Comics shop staff tend to be a quirky set, but the one thing these booksellers have in common is their love of the form. Reading widely goes with the territory—retailers always have old and new recommendations, which keep the backlist moving and promote the frontlist. Tony Davis at Million Year Picnic in Cambridge, Mass., says handselling is easy when chatting up store regulars, since he knows their tastes. Marjorie Liu and Sana Takeda’s long-running Monstress series is a top seller, so he’s sure fans get first dibs on their newest release, She Eats the Night. But retailers also cherish their own personal picks, which they press upon newcomers and old-timers alike.

Tony Davis, Million Year Picnic
(Cambridge, Mass.)

Nicnevin and the Bloody Queen

Helen Mullane and Dom Reardon (Humanoids)

“It’s a horror fantasy, set in rural England, with a young girl of color.
I just love it.”

The Sentient

Jeff Lemire and Gabriel Walta (TKO)

“A lot of people come in and they want maybe something that’s science
fiction, but they aren’t necessarily looking to get into a series. This one is self-contained.”

Avi Ehrlich, Silver Sprocket
(San Francisco)

The Magic Fish

Trung Le Nguyen (Random House Graphic)

“One of our bestsellers. San Francisco is a pretty queer town, and it’s about generational trauma and communication across generations.”

Stages of Rot

Linnea Sterte (Peow)

“Everything from Peow is so good that we don’t have to try very hard. We just hold it up and people say, ‘Oh my god, what is that?’ ”

Katie Pryde, Books with Pictures
(Portland, Ore.)

Damn Them All

Simon Spurrier and Charlie Adlard (Boom)

“A dirtbag British wizard raised his niece in ceremonial magic and then
he went and got himself inconveniently murdered, so his niece is trying to solve his murder. It is gorgeously drawn and extremely funny, with really good dialogue.”

The Many Deaths of Laila Starr

Ram V and Filipe Andrade (Boom)

“It’s breathtakingly gorgeous, even when you just pick it up and peek at
it. It is this big, beautiful story of
mortality, and also very funny.”

Bob Moreau, Westfield Comics
(Madison, Wis.)

The Deviant

James Tynion IV and Joshua Hixson (Image)

“Tynion is the writer of the Something Is Killing the Children series. The Deviant is also very horror oriented. It’s based on his time growing up in Milwaukee around the time of Jeffrey Dahmer; it’s set around Christmas and it’s very dark.”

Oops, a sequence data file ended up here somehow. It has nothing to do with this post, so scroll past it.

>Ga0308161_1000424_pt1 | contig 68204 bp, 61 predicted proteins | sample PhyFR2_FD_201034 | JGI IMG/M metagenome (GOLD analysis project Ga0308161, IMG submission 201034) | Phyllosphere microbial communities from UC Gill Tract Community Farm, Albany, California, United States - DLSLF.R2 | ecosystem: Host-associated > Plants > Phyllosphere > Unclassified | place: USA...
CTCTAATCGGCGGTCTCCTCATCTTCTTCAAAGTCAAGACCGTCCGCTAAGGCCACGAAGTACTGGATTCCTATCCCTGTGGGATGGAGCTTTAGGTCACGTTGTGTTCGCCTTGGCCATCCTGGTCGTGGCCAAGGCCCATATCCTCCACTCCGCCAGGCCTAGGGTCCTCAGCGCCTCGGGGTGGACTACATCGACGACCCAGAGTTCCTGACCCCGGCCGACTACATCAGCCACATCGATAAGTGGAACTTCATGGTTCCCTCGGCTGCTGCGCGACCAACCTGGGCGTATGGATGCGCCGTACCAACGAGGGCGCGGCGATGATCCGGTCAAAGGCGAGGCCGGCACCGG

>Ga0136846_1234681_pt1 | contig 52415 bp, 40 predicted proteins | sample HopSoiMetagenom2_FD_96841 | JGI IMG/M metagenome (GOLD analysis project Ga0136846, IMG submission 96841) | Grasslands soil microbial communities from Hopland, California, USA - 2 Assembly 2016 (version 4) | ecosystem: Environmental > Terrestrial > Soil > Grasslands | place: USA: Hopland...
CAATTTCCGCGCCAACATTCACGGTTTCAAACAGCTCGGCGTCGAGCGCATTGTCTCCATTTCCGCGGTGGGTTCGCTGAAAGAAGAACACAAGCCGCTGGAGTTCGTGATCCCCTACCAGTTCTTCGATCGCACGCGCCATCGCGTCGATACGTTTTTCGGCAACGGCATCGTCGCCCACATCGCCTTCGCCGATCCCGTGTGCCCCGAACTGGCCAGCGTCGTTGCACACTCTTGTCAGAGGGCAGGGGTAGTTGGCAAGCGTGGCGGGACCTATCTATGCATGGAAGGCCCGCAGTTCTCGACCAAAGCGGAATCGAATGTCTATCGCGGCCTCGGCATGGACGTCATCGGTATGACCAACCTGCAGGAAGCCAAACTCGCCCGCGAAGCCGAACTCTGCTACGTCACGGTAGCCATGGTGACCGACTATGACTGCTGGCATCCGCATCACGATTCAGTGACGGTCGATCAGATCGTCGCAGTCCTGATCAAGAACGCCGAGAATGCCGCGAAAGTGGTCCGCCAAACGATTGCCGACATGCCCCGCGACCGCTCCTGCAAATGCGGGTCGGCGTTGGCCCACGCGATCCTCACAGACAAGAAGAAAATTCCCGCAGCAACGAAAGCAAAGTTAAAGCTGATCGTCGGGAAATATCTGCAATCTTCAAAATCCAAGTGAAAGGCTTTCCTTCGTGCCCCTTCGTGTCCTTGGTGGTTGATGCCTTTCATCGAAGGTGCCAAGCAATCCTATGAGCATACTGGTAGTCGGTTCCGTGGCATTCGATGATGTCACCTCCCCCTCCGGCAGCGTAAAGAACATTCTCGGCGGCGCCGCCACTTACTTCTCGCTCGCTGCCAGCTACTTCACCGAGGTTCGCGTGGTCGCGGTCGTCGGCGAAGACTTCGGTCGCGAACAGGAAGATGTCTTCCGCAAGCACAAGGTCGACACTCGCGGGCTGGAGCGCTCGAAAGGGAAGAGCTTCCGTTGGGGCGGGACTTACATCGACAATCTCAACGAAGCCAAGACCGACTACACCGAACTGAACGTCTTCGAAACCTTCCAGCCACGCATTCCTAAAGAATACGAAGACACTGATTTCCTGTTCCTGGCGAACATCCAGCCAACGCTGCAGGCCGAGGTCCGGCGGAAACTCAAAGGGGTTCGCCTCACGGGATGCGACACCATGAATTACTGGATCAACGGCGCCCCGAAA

Jonathan Hickman and Valerio Schiti (Marvel)

“This is kind of a dense story where the creators have created a whole pantheon of gods that have always existed in the Marvel
universe, but we just didn’t know about them.”

The Reckless series

Ed Brubaker and Sean Phillips (Image)

“These detective stories, set in 1980s Los Angeles, about a seedy private eye and the people he meets, capture the current interest in true crime podcasts. They’re the first books I recommend for customers who aren’t interested in superhero titles.”

Siena Fallon, Ultimate Comics
(Raleigh and Durham, N.C.)

It’s Lonely at the Centre of the Earth

Zoe Thorogood (Image)

“I’m all in on Thorogood. She can do no wrong. This book was so meaningful to me, and it’s been a perennial in our store ever since.”

Night Fever

Ed Brubaker and Sean Phillips (Image)

“I love reading 1940s pulp detective comics. That’s what I read in my free time, so I’ll recommend anything from Brubaker. Night Fever is so good, and anytime there’s a new Reckless series title, if I’m in the store, I’m putting it in somebody’s hands.”


ND Stevenson (Quill Tree)

“I’m a big fan of Stevenson. We saw a huge influx of people interested in Nimona because of the movie, which was cool. I read the webcomic in
college, so I’m really excited to sell it.”

Return to main feature​:

Should Comics Keep It Direct?

Direct market distribution has, for decades, been a keystone of comics culture, but its future is up for debate.

Correction: An earlier version of this piece credited the wrong publisher for The Magic Fish.